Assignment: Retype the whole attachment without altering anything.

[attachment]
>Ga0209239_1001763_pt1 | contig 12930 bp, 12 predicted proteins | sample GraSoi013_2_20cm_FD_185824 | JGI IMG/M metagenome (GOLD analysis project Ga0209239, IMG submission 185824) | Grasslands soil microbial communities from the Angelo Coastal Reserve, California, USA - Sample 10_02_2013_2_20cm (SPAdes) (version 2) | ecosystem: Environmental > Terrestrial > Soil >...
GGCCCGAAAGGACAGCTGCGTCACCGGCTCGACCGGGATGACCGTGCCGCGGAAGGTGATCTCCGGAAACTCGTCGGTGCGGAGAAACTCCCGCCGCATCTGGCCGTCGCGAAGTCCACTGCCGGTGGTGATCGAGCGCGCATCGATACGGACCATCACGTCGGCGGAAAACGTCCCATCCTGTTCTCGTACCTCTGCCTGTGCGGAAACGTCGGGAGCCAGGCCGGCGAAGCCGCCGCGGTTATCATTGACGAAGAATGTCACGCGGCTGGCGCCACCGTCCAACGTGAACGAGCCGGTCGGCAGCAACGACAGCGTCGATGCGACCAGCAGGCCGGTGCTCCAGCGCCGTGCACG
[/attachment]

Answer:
>Ga0209239_1001763_pt1 | contig 12930 bp, 12 predicted proteins | sample GraSoi013_2_20cm_FD_185824 | JGI IMG/M metagenome (GOLD analysis project Ga0209239, IMG submission 185824) | Grasslands soil microbial communities from the Angelo Coastal Reserve, California, USA - Sample 10_02_2013_2_20cm (SPAdes) (version 2) | ecosystem: Environmental > Terrestrial > Soil >...
GGCCCGAAAGGACAGCTGCGTCACCGGCTCGACCGGGATGACCGTGCCGCGGAAGGTGATCTCCGGAAACTCGTCGGTGCGGAGAAACTCCCGCCGCATCTGGCCGTCGCGAAGTCCACTGCCGGTGGTGATCGAGCGCGCATCGATACGGACCATCACGTCGGCGGAAAACGTCCCATCCTGTTCTCGTACCTCTGCCTGTGCGGAAACGTCGGGAGCCAGGCCGGCGAAGCCGCCGCGGTTATCATTGACGAAGAATGTCACGCGGCTGGCGCCACCGTCCAACGTGAACGAGCCGGTCGGCAGCAACGACAGCGTCGATGCGACCAGCAGGCCGGTGCTCCAGCGCCGTGCACG